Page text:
Coding strand

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When referring to DNA transcription, the coding strand is the DNA strand whose base sequence corresponds to the base sequence of the RNA transcript produced (although with thymine replaced by uracil). It is this strand which contains codons, while the non-coding strand contains anticodons. During transcription, RNA Pol II binds the non-coding strand, reads the anti-codons, and transcribes their sequence to synthesize an RNA transcript with complementary bases.

By convention, the coding strand is the strand used when displaying a DNA sequence. It is presented in the 5' to 3' direction.

Alternative terms for strands[edit]

Wherever a gene exists on a DNA molecule, one strand is the coding strand (or sense strand), and the other is the noncoding strand (also called the antisense strand,[1] anticoding strand, template strand or transcribed strand).

Strands in transcription bubble[edit]

During transcription, RNA polymerase unwinds a short section of the DNA double helix near the start of the gene (the transcription start site). This unwound section is known as the transcription bubble. The RNA polymerase, and with it the transcription bubble, travels along the noncoding strand in the opposite, 3' to 5', direction, as well as polymerizing a newly synthesized strand in 5' to 3' or downstream direction. The DNA double helix is rewound by RNA polymerase at the rear of the transcription bubble.[1] Like how two adjacent zippers work, when pulled together, they unzip and rezip as they proceed in a particular direction. Various factors can cause double-stranded DNA to break; thus, reorder genes or cause cell death.[2]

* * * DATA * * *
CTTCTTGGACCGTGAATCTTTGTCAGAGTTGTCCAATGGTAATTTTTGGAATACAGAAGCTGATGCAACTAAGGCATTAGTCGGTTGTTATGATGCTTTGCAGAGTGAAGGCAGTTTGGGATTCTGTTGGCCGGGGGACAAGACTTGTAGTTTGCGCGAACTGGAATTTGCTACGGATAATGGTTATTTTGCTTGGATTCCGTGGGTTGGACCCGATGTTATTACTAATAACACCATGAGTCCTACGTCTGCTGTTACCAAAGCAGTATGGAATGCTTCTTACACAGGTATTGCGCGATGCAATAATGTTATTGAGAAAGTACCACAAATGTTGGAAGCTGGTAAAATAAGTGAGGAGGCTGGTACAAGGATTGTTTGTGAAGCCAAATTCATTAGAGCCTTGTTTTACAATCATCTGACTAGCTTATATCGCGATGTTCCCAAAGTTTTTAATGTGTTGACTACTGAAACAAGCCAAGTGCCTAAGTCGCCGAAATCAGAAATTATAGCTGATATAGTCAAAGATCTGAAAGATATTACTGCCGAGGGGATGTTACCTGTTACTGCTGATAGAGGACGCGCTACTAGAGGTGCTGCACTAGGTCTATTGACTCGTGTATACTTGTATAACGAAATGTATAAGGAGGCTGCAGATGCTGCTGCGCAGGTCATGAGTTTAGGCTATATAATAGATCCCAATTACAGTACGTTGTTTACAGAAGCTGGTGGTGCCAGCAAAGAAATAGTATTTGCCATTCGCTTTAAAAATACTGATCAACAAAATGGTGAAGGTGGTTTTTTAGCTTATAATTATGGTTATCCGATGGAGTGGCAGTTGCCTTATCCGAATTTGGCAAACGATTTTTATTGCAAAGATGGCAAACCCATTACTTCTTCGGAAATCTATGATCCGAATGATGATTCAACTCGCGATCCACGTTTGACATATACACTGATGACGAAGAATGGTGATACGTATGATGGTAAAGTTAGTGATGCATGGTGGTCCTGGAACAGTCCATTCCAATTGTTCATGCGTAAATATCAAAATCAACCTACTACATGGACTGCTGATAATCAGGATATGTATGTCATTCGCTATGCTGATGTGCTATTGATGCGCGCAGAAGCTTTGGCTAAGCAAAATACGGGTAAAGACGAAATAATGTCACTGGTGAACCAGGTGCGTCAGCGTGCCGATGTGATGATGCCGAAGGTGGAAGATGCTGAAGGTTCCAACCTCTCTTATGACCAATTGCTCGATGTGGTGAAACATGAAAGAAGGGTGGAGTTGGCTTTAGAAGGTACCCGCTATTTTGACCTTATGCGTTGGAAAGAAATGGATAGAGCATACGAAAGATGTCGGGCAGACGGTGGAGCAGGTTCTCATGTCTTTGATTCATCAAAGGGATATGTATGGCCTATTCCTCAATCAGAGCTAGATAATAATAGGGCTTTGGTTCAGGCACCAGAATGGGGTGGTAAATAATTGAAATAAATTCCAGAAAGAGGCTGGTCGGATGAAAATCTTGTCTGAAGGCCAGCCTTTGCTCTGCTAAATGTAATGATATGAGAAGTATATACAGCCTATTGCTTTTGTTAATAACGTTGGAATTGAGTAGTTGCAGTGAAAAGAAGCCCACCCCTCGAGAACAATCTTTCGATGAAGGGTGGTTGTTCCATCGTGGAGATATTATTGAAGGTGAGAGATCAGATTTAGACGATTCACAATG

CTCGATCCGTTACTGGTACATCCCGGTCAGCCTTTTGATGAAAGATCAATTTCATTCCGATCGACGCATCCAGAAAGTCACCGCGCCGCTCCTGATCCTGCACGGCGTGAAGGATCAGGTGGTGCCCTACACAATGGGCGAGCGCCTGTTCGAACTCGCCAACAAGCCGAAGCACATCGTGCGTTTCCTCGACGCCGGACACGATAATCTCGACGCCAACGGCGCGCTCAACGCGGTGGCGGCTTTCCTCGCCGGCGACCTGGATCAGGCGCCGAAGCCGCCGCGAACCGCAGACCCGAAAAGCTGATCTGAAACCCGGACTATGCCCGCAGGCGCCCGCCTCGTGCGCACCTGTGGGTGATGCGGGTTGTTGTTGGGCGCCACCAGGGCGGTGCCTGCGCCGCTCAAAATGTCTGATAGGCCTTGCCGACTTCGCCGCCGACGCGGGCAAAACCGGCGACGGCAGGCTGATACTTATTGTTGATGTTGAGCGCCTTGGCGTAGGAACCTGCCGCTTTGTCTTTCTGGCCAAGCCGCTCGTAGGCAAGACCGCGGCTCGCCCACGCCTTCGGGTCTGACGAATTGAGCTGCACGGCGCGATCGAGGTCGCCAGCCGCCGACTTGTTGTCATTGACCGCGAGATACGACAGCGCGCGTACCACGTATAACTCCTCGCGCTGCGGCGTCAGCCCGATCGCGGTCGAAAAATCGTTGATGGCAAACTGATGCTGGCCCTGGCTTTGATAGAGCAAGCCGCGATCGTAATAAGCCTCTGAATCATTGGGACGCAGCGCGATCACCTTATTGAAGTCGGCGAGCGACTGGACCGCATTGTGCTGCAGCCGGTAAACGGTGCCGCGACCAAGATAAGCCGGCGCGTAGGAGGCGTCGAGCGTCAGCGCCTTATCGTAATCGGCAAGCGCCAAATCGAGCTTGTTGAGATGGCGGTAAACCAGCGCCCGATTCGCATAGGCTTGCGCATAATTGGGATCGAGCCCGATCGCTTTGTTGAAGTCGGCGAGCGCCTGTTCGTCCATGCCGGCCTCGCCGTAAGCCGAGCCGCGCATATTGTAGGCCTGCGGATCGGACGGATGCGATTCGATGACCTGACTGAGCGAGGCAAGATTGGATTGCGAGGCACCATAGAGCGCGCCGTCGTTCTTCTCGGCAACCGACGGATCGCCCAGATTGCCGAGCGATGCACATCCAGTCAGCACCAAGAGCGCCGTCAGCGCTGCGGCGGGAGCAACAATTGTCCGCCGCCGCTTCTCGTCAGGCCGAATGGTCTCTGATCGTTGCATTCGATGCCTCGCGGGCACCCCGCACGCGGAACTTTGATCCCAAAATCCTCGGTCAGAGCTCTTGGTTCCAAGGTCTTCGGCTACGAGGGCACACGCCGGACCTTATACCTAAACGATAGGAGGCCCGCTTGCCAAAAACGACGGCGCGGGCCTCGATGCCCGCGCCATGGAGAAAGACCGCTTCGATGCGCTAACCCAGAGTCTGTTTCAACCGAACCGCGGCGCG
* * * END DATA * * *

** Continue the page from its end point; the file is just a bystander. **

RNA-DNA hybrid[edit]

Where the helix is unwound, the coding strand consists of unpaired bases, while the template strand consists of an RNA:DNA composite, followed by a number of unpaired bases at the rear. This hybrid consists of the most recently added nucleotides of the RNA transcript, complementary base-paired to the template strand. The number of base-pairs in the hybrid is under investigation, but it has been suggested that the hybrid is formed from the last 10 nucleotides added.[3]

See also[edit]

References[edit]

  1. ^ a b Lewin, Benjamin (2008). Genes IX. Oxford University Press. p. 129, 235. ISBN 978-0-7637-4063-4. 
  2. ^ Dianatpour A, Ghafouri-Fard S (2017). "The Role of Long Non Coding RNAs in the Repair of DNA Double Strand Breaks". Int J Mol Cell Med. 6 (1): 1–12. PMC 5568187Freely accessible. PMID 28868264. 
  3. ^ Griffiths 2005, pp. 259–265

Bibliography[edit]

  • Griffiths, A.J.F.; et al. (2005). Introduction to Genetic Analysis (8th ed.). W.H. Freeman. ISBN 0-7167-4939-4. 
  • Lewin, B. (2000). Genes VII. New York: Oxford University Press. ISBN 0-19-879277-8.